Lager: One of the two major classifications of beer. Lagers are made with bottom-fermenting yeast and they are aged for longer periods of time at cooler temperatures, relative to ales. Lager, as a verb, comes from the German word lagern, which means “to store.” Examples: Pilsner, Dunkel, Helles, Doppelbock, Pale and Amber Lagers, etc.

Lautering: Filtering or straining sweet wort from spent grain by using a “false bottom” (usually some sort of screen or manifold), which allows the wort to drain while keeping the grains behind. Lautering is not the same as sparging, which is rinsing the sugars from the grains with hot water. These two processes are typically done together, which is why there is so much confusion between the two.

Lightstruck: A “skunky” off-flavor in beer caused by exposure to light, especially sunlight. Cans block out all light and brown bottles block out most light, but green and clear bottles offer little to no protection from light. Some styles of beer (i.e., heavily hopped beers) are more susceptible than others to becoming lightstruck.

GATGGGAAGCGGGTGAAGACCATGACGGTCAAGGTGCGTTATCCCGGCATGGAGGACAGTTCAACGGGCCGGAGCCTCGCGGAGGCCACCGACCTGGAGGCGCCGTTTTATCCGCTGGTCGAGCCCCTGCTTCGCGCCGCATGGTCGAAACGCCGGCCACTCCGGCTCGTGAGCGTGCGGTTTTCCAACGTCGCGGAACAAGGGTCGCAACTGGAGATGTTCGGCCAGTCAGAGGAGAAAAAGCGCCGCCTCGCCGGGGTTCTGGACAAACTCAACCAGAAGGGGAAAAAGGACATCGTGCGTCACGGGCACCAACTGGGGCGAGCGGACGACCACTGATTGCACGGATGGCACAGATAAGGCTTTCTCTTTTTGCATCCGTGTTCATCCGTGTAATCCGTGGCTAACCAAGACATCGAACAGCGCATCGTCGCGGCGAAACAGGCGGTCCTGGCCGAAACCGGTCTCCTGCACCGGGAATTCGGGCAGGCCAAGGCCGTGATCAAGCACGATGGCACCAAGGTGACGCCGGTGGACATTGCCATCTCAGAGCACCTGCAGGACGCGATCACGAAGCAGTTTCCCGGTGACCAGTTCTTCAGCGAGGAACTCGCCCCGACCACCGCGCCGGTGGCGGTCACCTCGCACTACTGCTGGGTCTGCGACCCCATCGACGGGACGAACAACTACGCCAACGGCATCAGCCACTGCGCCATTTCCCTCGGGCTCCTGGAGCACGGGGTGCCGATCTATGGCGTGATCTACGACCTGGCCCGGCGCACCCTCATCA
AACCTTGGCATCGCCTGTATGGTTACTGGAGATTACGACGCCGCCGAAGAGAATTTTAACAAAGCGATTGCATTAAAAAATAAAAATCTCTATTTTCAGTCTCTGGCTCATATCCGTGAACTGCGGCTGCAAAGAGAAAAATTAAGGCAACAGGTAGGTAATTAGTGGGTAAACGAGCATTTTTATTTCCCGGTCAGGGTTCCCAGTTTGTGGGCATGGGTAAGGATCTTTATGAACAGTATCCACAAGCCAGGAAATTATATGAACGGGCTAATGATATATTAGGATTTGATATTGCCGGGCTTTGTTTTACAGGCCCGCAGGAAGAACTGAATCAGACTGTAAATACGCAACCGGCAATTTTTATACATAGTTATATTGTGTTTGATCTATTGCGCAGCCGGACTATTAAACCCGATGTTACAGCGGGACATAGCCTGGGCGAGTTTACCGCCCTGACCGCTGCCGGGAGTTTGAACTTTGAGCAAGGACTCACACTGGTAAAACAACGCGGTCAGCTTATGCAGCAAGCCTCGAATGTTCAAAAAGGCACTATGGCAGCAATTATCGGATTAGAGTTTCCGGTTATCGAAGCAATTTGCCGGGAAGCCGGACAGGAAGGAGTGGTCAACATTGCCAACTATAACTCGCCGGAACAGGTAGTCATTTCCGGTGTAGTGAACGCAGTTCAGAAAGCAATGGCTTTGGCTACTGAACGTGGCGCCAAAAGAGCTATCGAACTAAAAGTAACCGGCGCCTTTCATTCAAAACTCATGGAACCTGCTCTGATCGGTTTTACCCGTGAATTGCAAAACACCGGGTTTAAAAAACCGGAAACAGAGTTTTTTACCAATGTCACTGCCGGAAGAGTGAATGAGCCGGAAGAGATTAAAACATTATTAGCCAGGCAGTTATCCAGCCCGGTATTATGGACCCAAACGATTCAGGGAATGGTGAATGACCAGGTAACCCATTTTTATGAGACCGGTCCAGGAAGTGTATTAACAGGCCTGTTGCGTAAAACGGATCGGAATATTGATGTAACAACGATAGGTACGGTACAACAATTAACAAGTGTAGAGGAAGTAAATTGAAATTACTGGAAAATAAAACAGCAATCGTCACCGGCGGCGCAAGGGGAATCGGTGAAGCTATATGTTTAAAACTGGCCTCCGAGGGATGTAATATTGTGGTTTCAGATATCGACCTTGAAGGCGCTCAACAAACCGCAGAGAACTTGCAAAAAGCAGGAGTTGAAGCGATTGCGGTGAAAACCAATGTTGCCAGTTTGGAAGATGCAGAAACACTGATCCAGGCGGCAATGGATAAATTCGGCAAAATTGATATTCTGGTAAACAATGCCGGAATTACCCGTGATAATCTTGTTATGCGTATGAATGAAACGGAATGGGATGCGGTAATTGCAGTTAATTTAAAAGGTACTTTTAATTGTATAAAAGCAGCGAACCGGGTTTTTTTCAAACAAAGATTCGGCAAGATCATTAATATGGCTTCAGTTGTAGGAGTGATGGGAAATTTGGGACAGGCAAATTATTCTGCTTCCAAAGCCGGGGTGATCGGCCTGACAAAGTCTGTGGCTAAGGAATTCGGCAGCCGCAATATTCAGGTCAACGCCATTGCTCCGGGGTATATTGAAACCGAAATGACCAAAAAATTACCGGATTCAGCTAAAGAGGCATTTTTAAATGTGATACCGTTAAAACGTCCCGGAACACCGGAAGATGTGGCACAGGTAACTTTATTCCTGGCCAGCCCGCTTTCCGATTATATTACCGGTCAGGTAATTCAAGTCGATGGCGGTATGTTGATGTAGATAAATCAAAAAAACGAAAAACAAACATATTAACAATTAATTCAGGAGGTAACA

Mash (n.), Mash In or Dough In / Mashing (v.): Mixing and soaking malted and crushed/milled grains, known as grist, in hot water – sometimes at stepped temperatures – for specific amounts of time. Typically, mashes last 60 minutes at about 150 degrees. During the mash, enzymes convert starches and complex carbohydrates to fermentable sugars.

Mashing in at Chuckanut Brewery.

Mashing in at Chuckanut Brewery.

FUN FACT: A mash tun is a vessel that holds the mash. Some breweries have a mash tun and a lauter tun, but many use one vessel for both. After mashing, sparging and lautering, the wort is pumped to the kettle to be boiled.

Emptying spent grains from a mash tun.

Emptying spent grains from a mash tun.

Malt: Barley and other grains that have gone through the processes of germination, drying and roasting to different degrees. Right before malt is used in brewing, the grains are crushed (i.e., slightly cracked, not pulverized) in a grain mill.

Malted barley.

Malted barley.

Malty: A vague term used to describe a malt-forward beer. When using the term “malty,” it’s best to qualify it with more details (i.e., with descriptors such as toasty, nutty, caramelly, doughy, cereal-like, toffee-like, chocolaty, bready, etc.). It’s important to note that “maltiness” does not necessarily equate to “sweetness.” A “malty” beer could be very sweet or not sweet at all, just as a “sweet-tasting” beer could have very few malt flavors or it could be extremely roasty and toasty.